A short list of falconry terms

1. Different sorts of hawk

During the Middle Ages, every social class had a special kind of hunting hawk associated with it. Thus,

Gerfalcon or a Gyrfalcon (esp. the male, also called tercel) was for the king.
Falcon or tercel gentle for a prince.
Falcon of the rock for a duke.
Peregrine or a bluehawk for an earl.
Bastard hawk for a baron.
Saker for a knight.
Lanner for a squire.
Merlin for a lady.
Hobby for a young man.
Goshawk for a yeoman.
Sparrow hawk for a priest.
Musket for a holy-water clerk.
Kestrel for a knave and a servant.

2. Different parts of a hawk

Sure, you may call yourself a falconer. But do you know your haglurs from your principals? No? Read on...

Arms. The legs from the thigh to the foot.
Beak. The upper, crooked part of... well, beak. :)
Beams. The long feathers of the wings.
Clap. The lower part of the beak.
Feathers summed/unsummed. Feathers full or not full grown.
Flags. The second-longest feathers, next to principals.
Glut. The slimy substance in the pannel.
Haglurs. The spots on the feathers.
Mails. The breast feathers.
Nares. The two little holes on top of the beak.
Pannel. The pipe next to the cloaca.
Pendent feathers. The ones behind the toes.
Petty singles. The toes.
Pounces. The claws.
Principal feathers. The two longest ones.
Sails. The wings.
Sear, sere. The yellow part under the eyes.
Train. The tail.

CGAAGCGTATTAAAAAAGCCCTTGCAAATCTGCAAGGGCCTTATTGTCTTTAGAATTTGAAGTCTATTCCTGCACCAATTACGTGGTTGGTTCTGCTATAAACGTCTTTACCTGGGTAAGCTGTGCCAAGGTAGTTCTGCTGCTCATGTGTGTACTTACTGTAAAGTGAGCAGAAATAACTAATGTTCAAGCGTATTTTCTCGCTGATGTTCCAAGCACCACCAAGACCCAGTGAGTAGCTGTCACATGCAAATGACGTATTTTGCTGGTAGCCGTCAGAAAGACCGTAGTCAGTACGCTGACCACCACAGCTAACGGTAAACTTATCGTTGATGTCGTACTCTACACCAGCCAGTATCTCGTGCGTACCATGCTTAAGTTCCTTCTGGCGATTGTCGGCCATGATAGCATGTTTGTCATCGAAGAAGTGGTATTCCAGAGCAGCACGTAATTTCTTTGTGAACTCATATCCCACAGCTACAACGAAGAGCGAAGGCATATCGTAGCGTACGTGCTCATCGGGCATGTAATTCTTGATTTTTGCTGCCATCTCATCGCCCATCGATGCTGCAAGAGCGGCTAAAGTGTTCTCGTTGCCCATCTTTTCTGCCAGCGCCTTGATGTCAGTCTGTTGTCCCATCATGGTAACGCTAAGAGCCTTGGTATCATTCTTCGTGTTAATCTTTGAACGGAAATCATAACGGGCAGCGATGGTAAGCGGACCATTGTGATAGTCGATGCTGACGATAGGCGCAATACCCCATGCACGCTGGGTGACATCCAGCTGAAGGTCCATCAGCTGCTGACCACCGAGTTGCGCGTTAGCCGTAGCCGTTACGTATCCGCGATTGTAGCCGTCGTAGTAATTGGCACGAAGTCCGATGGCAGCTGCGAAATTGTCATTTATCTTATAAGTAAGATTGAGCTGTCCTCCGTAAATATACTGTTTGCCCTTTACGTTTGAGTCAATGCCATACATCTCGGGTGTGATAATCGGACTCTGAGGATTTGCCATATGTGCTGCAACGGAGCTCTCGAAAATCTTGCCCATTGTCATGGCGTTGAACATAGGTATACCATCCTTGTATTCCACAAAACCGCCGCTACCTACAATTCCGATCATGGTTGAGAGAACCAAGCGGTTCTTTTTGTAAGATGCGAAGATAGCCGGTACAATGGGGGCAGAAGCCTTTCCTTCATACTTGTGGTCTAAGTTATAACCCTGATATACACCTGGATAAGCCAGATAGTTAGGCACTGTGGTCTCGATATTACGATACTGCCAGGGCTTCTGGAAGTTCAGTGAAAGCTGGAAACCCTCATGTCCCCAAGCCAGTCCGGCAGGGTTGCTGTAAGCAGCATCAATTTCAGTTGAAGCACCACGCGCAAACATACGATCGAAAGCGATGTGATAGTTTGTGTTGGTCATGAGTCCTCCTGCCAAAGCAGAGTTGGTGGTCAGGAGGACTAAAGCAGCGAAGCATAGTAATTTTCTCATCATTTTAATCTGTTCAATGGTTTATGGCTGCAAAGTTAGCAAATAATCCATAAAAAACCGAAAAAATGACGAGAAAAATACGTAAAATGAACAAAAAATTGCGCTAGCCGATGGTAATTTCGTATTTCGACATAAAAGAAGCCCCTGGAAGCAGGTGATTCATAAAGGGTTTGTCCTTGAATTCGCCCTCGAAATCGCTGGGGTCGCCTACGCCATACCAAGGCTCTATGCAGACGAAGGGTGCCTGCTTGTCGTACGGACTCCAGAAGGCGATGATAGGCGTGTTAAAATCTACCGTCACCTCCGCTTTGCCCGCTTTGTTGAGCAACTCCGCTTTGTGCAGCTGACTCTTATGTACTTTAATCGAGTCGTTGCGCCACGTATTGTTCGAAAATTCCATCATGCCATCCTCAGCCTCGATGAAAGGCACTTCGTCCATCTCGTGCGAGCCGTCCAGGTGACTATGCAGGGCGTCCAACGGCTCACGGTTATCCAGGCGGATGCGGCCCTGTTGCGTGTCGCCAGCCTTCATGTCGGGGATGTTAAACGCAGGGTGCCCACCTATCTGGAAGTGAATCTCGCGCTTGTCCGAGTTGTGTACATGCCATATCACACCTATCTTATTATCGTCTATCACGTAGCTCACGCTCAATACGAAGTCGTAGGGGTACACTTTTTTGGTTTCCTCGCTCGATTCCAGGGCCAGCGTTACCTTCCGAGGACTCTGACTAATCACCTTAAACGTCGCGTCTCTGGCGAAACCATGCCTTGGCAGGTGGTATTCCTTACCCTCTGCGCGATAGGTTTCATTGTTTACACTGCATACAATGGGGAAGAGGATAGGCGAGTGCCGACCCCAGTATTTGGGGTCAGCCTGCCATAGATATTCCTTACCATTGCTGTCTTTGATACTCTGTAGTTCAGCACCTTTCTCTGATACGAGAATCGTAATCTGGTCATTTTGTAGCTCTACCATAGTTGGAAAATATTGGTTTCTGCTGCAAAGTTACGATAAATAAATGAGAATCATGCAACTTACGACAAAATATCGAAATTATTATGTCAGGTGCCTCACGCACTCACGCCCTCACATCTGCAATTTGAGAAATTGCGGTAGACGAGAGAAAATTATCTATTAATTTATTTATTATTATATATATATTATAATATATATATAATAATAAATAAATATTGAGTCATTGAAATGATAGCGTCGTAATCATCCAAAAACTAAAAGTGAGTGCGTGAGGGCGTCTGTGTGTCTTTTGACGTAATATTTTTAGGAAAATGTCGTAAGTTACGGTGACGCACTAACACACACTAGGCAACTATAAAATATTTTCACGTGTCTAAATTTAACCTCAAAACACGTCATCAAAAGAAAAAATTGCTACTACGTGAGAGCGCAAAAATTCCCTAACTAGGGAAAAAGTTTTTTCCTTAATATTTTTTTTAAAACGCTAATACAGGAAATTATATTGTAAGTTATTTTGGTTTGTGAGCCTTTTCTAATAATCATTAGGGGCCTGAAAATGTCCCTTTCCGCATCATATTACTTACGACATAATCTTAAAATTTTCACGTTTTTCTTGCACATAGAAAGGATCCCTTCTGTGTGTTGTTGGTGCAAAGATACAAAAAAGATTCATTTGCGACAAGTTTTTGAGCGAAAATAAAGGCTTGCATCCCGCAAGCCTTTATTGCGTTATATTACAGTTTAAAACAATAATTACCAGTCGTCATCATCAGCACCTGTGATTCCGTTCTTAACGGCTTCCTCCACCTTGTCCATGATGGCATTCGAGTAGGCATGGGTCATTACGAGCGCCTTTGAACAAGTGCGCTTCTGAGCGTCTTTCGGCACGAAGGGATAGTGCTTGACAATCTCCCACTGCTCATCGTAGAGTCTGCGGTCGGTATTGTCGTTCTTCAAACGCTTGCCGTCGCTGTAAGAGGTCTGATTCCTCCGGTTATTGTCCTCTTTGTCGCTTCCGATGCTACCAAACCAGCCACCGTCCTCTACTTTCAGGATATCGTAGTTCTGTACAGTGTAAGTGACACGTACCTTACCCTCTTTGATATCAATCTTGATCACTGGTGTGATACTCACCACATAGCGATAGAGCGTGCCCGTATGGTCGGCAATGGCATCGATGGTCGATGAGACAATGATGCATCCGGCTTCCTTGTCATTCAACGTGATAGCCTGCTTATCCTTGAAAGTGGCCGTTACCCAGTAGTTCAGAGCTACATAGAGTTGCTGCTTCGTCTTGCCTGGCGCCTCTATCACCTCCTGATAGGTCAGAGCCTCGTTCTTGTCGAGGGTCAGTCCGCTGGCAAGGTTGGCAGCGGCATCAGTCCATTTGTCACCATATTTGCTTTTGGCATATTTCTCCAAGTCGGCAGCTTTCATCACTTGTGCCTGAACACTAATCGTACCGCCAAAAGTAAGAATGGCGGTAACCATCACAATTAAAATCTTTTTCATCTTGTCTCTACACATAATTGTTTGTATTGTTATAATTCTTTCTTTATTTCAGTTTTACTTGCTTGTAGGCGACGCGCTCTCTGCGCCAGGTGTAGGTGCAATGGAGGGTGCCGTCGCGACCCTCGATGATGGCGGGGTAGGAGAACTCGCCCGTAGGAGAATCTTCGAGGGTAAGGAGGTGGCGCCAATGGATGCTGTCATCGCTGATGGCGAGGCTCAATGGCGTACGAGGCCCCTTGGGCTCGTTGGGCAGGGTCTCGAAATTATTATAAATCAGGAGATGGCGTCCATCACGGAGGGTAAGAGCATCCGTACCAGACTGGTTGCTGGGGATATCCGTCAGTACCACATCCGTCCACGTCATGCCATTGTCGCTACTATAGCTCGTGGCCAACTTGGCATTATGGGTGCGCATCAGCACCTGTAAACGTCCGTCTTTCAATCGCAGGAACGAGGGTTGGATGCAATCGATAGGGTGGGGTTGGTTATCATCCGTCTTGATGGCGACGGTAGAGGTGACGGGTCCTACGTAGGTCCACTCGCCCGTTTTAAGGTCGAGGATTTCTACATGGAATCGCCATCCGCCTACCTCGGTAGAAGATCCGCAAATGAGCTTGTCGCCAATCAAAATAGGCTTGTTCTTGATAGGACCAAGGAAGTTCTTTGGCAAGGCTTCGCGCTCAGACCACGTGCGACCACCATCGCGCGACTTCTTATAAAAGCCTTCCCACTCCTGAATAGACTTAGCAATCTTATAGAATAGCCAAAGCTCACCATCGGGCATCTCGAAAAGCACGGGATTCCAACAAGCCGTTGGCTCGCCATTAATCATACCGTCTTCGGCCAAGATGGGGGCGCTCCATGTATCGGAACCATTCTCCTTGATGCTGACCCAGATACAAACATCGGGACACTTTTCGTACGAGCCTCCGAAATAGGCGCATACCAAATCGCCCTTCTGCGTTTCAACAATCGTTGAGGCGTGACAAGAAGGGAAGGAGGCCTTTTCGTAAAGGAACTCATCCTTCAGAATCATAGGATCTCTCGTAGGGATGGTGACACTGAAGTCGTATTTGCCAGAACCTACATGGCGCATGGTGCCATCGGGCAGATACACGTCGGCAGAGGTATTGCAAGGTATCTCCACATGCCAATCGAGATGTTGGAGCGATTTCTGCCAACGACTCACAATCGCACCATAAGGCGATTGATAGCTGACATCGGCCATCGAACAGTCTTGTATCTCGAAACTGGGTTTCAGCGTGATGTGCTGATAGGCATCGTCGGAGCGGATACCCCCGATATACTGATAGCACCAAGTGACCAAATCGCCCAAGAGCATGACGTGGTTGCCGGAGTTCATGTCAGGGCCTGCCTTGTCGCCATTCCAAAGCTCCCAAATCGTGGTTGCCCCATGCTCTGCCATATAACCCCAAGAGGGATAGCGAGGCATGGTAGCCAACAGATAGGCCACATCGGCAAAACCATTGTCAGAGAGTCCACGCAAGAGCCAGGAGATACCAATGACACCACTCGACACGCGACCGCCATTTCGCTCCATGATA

3. The dress of a hawk

A falconer wouldn't be seen dead with a badly dressed bird. Time to invest on some proper attire:

Bewils. The leathers buttoned to the birds legs, embellished with the hawk bells.

Creanse. A thin twine fastened to the leash in disciplining a hawk.

Hood. A cover for the head, to keep the hawk in the dark. A rufter hood is a wide one, open from behind. To unstrike a hood is to draw the strings so that the hood can be easily pulled off if so desired.

Jesses. The little leather straps with which the leash is fastened to the legs.

Leash. The leather thong for holding the hawk.

4. Terms used in falconry

Assorted terms for advanced snobbery.

Casting. Something given to a hawk to cleanse her gorge.

Cawking. Treading.

Cowering. When young hawks quiver and shake their wings in obedience to their elders.

Crabbing. Two hawks fighting each other when standing too near.

Hack. The place where a hawk's meat is laid.

Imping. Repairing a wing by engrafting a new feather.

Inke. The breast of a bird the hawk preys on.

Intermewing. The time of changing the coat.

Lure. A figure made of a fowl made of leather and feathers.

Make. An old, well-trained hawk that sets an example to others.

Mew. The place where hawks sit when moulting.

Muting. The dung of hawks (isn't it amazing that they need a special word for what's basically just mundane bird shit?)

Pelf. What is left of a prey after the hawk is done with it.

Pelt. The dead body of a fowl killed by a hawk.

Perch. The resting place of a hawk when off the falconer's wrist.

Quarry. The fowl or game that a hawk flies at.

Rangle. Gravel given to a hawk to empty her stomach. Probably a means of producing muting.

Sharp set. Hungry.

I'm no falconer, so if you spot a mistake or know of a term I haven't included here, /msg me.

The Wordsworth Dictionary of Phrase and Fable

Also thanks to Kidas for helping me with the correct spelling of lanner, gyrfalcon and countless others. :)